When it’s time to move beyond the coffee shop or the kitchen table as a place to hang
out and work at a laptop, where do young techies in Madison go?
More and more often, to a co-working space.
“It got a little lonely at home. I figured I’d come and check one of these spots out,” said Mike Gannon, who works remotely for a New Jersey company and was recently trying out Horizon Coworking, 7 N. Pinckney St., on the Capitol Square.
Co-working spaces are office environments where people who don’t generally work for the same company sign up to share space at a long table or a designated desk.
Most likely, a smattering of amenities is available, such as kitchen facilities, meeting rooms, and, of course, the ubiquitous coffee pot.
In Madison, several co-working spaces have opened, relocated, expanded or are about to open this year:
Horizon Coworking, 7 N. Pinckney St.
100State, 100 State St.
Machinery Row, 613 Williamson St.
Madworks Coworking, University Research Park, 505 S. Rosa Road
Co-working also is an option at Bendyworks, 106 E. Doty St., and it continues to grow at Sector67, a “maker space” where participants can be designing computer code in one room and creating prototypes on a 3D printer or tinkering with a car engine in the next room.
The format for co-working can vary quite a bit, from a nonprofit charging a nominal fee to a business accelerator that provides training, mentors and startup funding, said Jon Eckhardt, co-founder of the Madison and Milwaukee-based gener8tor business accelerator and executive director of the UW-Madison School of Business Weinert Center for Entrepreneurship.
“People have re-conceptualized what a (business) incubator might look like,” Eckhardt said. “There’s a certain energy in an accelerator. People have tried to recreate that energy, sometimes without the accelerator itself.”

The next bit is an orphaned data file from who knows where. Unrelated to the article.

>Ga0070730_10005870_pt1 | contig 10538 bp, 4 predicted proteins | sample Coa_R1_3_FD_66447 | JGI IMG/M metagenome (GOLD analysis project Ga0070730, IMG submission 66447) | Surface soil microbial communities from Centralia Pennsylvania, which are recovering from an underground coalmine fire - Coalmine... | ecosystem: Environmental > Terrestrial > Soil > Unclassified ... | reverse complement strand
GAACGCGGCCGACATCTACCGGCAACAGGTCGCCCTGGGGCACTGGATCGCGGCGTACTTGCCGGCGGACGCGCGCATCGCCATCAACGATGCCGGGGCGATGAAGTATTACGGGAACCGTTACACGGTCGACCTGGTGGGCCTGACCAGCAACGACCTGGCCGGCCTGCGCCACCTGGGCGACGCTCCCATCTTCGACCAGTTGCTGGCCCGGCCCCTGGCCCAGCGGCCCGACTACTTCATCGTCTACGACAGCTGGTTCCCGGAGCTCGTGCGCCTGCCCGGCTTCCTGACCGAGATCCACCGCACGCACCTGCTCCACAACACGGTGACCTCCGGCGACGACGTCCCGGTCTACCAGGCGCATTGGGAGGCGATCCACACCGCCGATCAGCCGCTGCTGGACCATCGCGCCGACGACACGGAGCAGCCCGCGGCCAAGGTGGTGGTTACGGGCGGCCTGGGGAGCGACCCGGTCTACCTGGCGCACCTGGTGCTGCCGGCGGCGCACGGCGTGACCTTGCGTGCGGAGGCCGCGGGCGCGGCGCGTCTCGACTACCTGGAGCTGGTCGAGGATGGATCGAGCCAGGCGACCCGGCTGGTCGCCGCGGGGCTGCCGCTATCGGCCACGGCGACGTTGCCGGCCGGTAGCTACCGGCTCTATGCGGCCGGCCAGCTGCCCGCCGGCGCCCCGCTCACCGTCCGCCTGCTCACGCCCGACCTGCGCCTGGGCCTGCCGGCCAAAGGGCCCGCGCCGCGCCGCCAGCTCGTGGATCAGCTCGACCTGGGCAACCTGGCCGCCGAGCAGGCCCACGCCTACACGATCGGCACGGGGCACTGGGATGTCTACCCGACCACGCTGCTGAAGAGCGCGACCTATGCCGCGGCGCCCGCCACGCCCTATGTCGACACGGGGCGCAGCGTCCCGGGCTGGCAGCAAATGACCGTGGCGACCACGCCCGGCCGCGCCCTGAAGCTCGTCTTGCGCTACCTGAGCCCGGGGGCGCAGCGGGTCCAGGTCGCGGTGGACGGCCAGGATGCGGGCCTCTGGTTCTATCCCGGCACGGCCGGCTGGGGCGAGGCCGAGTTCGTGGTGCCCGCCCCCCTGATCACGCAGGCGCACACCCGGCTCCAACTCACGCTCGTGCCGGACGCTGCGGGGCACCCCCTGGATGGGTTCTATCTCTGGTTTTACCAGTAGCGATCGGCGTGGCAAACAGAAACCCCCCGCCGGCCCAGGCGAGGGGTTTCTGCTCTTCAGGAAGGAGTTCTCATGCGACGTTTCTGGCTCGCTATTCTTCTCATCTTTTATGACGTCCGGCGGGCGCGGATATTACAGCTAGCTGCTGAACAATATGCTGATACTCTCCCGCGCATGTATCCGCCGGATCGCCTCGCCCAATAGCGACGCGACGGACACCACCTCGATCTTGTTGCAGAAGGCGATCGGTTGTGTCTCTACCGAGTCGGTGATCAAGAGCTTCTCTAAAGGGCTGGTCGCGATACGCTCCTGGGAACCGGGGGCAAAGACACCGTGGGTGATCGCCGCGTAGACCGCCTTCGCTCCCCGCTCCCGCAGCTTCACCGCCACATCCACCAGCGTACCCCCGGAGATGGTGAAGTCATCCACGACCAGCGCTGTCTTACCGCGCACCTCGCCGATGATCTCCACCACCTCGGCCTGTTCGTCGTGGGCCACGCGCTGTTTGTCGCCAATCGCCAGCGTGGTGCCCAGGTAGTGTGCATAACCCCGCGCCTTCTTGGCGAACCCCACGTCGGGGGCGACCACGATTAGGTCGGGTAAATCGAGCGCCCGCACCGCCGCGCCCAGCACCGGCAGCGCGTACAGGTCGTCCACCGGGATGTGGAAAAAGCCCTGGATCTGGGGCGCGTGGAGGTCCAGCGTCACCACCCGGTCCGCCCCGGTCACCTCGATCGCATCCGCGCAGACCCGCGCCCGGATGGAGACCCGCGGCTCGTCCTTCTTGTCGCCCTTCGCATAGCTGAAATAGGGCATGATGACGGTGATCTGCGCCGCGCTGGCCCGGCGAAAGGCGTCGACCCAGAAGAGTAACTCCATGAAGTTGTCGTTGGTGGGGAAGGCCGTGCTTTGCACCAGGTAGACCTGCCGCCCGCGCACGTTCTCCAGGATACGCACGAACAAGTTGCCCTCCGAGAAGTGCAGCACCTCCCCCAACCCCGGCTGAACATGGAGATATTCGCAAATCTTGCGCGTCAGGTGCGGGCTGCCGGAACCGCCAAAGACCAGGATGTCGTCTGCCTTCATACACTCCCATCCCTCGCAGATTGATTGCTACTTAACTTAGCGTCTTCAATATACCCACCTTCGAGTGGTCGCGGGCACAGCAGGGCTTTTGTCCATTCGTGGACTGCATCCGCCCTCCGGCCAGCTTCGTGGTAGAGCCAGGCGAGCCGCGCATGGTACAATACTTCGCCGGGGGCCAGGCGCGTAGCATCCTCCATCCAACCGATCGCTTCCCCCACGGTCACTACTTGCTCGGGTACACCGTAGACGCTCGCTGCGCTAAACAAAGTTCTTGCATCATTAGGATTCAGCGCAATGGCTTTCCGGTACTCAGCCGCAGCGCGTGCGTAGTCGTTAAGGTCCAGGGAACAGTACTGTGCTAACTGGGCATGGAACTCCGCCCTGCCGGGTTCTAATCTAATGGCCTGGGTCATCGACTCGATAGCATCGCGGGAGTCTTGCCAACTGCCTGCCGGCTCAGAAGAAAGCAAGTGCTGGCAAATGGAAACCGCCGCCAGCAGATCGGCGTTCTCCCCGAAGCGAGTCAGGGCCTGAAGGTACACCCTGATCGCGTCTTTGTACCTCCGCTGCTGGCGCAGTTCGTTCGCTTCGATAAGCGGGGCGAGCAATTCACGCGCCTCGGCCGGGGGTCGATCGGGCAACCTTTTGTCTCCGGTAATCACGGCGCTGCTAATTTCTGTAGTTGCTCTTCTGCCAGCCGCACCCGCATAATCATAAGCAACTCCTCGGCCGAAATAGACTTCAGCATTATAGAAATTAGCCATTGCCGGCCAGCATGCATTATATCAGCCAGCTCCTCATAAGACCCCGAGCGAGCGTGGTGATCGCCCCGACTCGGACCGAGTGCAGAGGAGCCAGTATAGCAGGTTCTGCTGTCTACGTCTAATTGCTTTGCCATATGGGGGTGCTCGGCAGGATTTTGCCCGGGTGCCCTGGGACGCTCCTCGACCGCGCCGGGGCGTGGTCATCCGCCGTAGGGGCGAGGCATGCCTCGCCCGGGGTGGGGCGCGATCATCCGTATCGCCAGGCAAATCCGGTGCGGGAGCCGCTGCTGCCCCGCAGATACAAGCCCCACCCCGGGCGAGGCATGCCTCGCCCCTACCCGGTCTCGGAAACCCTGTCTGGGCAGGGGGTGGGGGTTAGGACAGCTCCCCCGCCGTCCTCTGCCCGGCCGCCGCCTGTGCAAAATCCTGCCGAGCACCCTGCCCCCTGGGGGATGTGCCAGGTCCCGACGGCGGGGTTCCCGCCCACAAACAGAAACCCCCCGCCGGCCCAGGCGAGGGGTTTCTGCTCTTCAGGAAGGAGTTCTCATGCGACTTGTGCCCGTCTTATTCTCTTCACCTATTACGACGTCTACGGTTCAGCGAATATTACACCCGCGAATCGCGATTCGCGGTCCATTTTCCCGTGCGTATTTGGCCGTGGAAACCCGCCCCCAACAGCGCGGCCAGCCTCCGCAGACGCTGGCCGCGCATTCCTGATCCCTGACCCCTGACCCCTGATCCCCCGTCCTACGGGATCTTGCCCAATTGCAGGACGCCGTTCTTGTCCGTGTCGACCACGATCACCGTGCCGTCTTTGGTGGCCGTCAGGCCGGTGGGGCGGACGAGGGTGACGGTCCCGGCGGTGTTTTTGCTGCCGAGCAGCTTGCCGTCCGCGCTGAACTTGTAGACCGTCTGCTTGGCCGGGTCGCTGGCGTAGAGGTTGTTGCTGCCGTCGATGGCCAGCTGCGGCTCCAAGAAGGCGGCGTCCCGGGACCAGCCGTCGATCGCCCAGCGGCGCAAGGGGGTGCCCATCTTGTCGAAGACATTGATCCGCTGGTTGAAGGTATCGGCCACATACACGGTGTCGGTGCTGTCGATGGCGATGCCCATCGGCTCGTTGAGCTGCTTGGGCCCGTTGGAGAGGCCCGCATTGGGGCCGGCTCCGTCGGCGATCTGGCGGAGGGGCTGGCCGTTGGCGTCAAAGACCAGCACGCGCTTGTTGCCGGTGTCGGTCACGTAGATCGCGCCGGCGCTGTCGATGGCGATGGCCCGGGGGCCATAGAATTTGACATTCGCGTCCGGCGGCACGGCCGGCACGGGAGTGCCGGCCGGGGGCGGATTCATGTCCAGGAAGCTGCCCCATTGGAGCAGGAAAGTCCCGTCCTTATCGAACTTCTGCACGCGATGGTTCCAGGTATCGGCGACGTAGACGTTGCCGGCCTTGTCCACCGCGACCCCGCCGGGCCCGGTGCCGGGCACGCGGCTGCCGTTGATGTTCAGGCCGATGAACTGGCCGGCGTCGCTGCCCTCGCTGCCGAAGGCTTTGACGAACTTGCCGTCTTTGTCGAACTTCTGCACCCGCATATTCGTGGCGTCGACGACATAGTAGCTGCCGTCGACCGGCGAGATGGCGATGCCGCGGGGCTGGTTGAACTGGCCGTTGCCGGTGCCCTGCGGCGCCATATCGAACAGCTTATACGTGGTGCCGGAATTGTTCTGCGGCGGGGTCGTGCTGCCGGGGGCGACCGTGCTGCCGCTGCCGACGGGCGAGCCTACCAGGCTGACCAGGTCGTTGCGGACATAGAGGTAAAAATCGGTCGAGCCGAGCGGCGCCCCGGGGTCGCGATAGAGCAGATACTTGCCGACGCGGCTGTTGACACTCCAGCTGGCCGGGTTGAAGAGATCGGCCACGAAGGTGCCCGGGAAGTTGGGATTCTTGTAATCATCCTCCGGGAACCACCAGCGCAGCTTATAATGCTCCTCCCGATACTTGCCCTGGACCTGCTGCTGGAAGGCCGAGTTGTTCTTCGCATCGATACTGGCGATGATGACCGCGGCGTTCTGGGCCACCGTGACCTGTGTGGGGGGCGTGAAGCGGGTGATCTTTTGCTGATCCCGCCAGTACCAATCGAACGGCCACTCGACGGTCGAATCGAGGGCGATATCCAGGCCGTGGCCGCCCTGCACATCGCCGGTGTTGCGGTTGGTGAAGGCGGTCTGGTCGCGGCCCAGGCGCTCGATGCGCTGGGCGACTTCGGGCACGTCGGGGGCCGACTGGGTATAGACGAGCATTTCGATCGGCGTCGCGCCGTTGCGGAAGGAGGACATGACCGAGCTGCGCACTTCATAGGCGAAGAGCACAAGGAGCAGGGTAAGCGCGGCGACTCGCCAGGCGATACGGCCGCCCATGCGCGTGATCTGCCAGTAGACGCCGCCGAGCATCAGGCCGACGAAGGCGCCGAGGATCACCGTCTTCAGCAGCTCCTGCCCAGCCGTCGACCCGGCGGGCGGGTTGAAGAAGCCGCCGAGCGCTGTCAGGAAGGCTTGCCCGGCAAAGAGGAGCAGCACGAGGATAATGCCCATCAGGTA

A larger phenomenon driving co-working is the instability of the labor market, Austin said.
Many tech-oriented or creative people are unemployed for a time or don’t see
traditional employment as reliable; others seek higher risk, he said.
“People take on entrepreneurship in between more stable gigs,” Austin added.
Meetings without distractions
Horizon Coworking shares space with Murfie, a CD storage, archiving and sales company. Serial entrepreneurs Austin and Matt Younkle co-founded both businesses two years ago.
Horizon and Murfie moved across the street, from 1 S. Pinckney St., in early 2013, giving them about four times more space. The renovated building, built in 1899 as a men’s clothing store, features brick interior walls, wooden beams and a center skylight, with a look that could be described as casually upscale.
Horizon’s side of the fourth floor includes a kitchenette, a couch, long tables and assorted seats. Membership costs $45 a month. A separate room houses desk space that can be reserved at $200 a month. There are also two phone booths — without phones — but lined with sound-deadening insulation so members can conduct phone or video conference calls, Austin said.
“We’ve tried to create a lot of different ways that people can get out of each others’ hair,” he said.
“You don’t come here for latte. But you can have a meeting where you don’t have a coffee grinder in the background,” Austin said.
“High-stakes meetings need rooms appropriate for high stakes,” Austin said.
Freelance writer Josh Wimmer said writing at home, standing in his apartment kitchen, probably was a reason for the “low-level depression” he felt.
A friend recommended Horizon and Wimmer said the co-working space opened his mind to new options, like the simple act of going to lunch with friends. “It just seemed like it fit,” he said.
it of others’ ideas
100State is devoted to co-working “and a lot more,” said Michael Fenchel, who started the nonprofit with Nikolai Skievaski. It is an expansion of Caboose Coworking, the previous, cramped space they occupied in a train car at the West Washington Avenue railroad depot.